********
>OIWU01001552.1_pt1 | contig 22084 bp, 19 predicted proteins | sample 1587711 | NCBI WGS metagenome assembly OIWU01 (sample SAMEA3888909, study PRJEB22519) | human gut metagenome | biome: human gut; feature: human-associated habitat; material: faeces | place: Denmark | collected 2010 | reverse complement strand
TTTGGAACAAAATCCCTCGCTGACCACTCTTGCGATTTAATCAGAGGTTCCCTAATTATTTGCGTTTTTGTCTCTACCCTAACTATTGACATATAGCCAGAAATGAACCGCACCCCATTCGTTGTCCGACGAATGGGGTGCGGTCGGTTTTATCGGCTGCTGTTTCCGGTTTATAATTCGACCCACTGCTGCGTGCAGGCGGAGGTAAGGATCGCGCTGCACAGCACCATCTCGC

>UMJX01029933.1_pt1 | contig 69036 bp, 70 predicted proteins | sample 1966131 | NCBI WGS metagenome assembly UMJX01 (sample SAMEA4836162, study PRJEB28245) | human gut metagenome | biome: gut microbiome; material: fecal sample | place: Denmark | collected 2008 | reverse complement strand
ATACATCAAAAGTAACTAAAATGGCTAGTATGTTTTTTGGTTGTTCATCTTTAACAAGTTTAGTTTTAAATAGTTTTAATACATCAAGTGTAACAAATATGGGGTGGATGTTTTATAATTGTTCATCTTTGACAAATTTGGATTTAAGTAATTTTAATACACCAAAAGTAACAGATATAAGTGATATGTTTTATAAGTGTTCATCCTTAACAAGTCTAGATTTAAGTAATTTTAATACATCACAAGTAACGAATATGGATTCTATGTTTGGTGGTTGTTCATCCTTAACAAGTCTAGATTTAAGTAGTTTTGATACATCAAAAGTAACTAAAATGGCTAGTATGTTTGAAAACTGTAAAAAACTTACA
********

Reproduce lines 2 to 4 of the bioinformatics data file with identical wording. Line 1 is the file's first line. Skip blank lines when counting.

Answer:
TTTGGAACAAAATCCCTCGCTGACCACTCTTGCGATTTAATCAGAGGTTCCCTAATTATTTGCGTTTTTGTCTCTACCCTAACTATTGACATATAGCCAGAAATGAACCGCACCCCATTCGTTGTCCGACGAATGGGGTGCGGTCGGTTTTATCGGCTGCTGTTTCCGGTTTATAATTCGACCCACTGCTGCGTGCAGGCGGAGGTAAGGATCGCGCTGCACAGCACCATCTCGC

>UMJX01029933.1_pt1 | contig 69036 bp, 70 predicted proteins | sample 1966131 | NCBI WGS metagenome assembly UMJX01 (sample SAMEA4836162, study PRJEB28245) | human gut metagenome | biome: gut microbiome; material: fecal sample | place: Denmark | collected 2008 | reverse complement strand
ATACATCAAAAGTAACTAAAATGGCTAGTATGTTTTTTGGTTGTTCATCTTTAACAAGTTTAGTTTTAAATAGTTTTAATACATCAAGTGTAACAAATATGGGGTGGATGTTTTATAATTGTTCATCTTTGACAAATTTGGATTTAAGTAATTTTAATACACCAAAAGTAACAGATATAAGTGATATGTTTTATAAGTGTTCATCCTTAACAAGTCTAGATTTAAGTAATTTTAATACATCACAAGTAACGAATATGGATTCTATGTTTGGTGGTTGTTCATCCTTAACAAGTCTAGATTTAAGTAGTTTTGATACATCAAAAGTAACTAAAATGGCTAGTATGTTTGAAAACTGTAAAAAACTTACA